The Corner


May Survives: Now What?

Prime Minister Theresa May makes a statement outside 10 Downing Street following winning a confidence vote, January 16, 2019. (Henry Nicholls/Reuters)

Theresa May’s government has won the confidence vote 325 to 306. Relative to the catastrophic defeat of May’s Brexit deal yesterday, this result must be a welcome respite for the government. The question, as always, is: Now what?

May won the confidence vote, yes, but she now has the impossible task of forging cross-party cooperation in the Commons. The fact that May’s Withdrawal Agreement was defeated 432-to-202 margin on Tuesday signifies that the deal in its current form is completely unworkable. It was dead, to begin with. So what are the living alternatives?

A different deal?

To be able to approach the EU and get a new deal, May would have to appeal to the EU’s interests since they hold all the negotiating power. In other words: May would have to try for an even softer Brexit. However, without at least the removal of the backstop clause, Parliament is almost certain to reject such a deal. Something — not least someone — has got to budge.

 An extension of Article 50 followed by a second referendum?

May opposes tampering with Article 50 on principle — as she should — since it is a betrayal of the 2016 referendum result. Nevertheless, Labour MPs are fighting hard to force Corbyn to endorse a second referendum which polls suggest the majority of Labour Party members now favor. This would require asking the EU to extend Article 50 (the piece of legislation that mandates that Britain will leave on March 29), which they would probably grant since it heightens the chance of no Brexit. Indeed, the President of the European Council, Donald Tusk, said as much when he implied that best course of action at this point would be to cancel Brexit altogether.

But even if he got his wish, a second referendum would not be an easy fix. For instance, what choices would be presented on the ballot a second time around: Remain or a detailed description of how exactly Britain would leave? Given that two years of negotiations have not produced the latter, it seems unlikely that the government could provide it in a matter of weeks; the “voters will be more informed this time” does not convince. Moreover, how would the British people interpret their being asked to vote on the same question again? And what would happen if Britain voted to leave a second time?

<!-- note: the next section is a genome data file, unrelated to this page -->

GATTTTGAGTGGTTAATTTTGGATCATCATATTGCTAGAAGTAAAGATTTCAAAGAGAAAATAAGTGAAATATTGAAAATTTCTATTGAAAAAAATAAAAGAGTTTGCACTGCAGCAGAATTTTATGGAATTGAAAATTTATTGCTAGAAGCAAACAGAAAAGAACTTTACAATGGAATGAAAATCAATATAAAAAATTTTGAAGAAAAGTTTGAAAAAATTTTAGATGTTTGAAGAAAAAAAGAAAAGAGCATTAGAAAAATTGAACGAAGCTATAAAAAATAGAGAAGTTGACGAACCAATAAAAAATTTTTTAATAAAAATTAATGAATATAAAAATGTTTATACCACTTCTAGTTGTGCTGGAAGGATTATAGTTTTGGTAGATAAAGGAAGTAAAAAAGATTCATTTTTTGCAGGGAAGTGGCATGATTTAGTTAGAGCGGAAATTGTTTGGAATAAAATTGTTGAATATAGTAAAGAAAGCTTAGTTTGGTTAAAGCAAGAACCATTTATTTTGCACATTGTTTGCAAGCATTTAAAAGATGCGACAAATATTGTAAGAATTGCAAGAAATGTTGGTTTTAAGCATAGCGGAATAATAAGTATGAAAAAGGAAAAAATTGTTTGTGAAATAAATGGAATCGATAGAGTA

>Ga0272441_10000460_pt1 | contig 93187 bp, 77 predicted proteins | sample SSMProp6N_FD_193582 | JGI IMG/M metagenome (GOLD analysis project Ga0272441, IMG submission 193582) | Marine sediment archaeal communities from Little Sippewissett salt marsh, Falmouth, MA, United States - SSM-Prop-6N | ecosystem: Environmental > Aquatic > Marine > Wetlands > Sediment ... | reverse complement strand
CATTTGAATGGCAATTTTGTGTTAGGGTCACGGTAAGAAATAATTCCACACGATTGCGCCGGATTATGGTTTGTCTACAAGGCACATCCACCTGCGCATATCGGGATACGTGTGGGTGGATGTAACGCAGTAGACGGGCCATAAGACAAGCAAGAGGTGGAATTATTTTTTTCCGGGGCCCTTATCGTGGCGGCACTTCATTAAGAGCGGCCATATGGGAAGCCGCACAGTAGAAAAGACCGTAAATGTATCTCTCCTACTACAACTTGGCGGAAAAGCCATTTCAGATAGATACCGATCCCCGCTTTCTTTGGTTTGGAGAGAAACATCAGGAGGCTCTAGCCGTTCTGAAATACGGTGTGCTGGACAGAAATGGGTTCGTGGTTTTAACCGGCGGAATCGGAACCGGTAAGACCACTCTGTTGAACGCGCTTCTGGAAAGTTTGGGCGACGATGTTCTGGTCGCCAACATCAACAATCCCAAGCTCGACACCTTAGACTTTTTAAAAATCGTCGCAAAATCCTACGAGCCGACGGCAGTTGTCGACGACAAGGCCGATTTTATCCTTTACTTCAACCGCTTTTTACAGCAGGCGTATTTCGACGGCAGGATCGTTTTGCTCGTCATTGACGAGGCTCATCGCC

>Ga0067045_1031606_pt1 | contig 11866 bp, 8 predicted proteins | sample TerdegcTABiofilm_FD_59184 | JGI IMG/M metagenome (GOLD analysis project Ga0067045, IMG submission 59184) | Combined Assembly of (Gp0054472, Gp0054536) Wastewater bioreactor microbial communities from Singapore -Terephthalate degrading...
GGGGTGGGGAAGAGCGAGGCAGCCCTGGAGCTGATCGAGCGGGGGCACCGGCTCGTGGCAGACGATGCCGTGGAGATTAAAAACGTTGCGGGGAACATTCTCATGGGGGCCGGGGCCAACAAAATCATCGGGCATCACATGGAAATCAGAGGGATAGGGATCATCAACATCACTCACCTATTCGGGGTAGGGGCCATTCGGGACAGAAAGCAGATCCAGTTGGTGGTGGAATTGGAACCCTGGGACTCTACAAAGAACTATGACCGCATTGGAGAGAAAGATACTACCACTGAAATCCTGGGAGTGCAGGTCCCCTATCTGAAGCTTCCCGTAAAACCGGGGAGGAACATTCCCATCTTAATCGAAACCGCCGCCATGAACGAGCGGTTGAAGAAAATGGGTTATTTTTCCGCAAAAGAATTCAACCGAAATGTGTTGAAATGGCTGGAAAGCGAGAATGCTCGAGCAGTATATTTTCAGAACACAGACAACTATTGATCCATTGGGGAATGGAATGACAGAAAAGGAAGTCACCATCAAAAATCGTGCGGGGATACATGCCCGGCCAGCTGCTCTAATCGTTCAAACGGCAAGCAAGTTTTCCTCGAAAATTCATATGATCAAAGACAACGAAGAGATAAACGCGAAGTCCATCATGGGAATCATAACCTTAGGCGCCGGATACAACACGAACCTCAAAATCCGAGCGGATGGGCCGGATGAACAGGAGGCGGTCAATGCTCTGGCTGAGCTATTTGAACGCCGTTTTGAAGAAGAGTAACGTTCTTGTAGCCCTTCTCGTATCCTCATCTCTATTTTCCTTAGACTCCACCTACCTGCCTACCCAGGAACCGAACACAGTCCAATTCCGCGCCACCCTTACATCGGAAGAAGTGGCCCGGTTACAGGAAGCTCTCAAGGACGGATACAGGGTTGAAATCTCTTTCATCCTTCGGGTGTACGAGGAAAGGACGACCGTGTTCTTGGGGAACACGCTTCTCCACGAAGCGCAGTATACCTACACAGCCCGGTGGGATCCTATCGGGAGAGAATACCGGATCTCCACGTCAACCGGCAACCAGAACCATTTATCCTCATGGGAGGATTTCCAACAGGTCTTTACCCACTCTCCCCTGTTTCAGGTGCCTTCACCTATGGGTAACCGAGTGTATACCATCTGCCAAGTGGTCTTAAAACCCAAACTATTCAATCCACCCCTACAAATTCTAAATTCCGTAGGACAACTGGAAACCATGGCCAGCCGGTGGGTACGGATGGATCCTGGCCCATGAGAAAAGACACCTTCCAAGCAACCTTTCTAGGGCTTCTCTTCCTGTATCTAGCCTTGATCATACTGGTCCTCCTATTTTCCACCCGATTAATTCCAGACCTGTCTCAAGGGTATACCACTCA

No deal?

A default Brexit on March 29th is where Britain is headed according to current law.

But the argument against no deal is in part a political one. There is such feverish terror in the Commons at the prospect of no deal that it could prompt some anti-Brexit Tories to vote against the government in a subsequent confidence vote. May is trying to avoid this at all costs.

A new leader?

It’s safe to assume by this point that there is no humiliation too great to force May to consider resigning. Unlike the Conservative Party, Jeremy Corbyn can trigger multiple confidence votes. He can strike again. The thing — and a big part of the reason he lost this time — is that Corbyn doesn’t actually have any solutions to the Brexit conundrum. Polls suggest he is even less popular than May. (Quite an achievement.)

Now what? indeed.


Madeleine Kearns is a William F. Buckley Fellow in Political Journalism at the National Review Institute. She is from Glasgow, Scotland, and is a trained singer.

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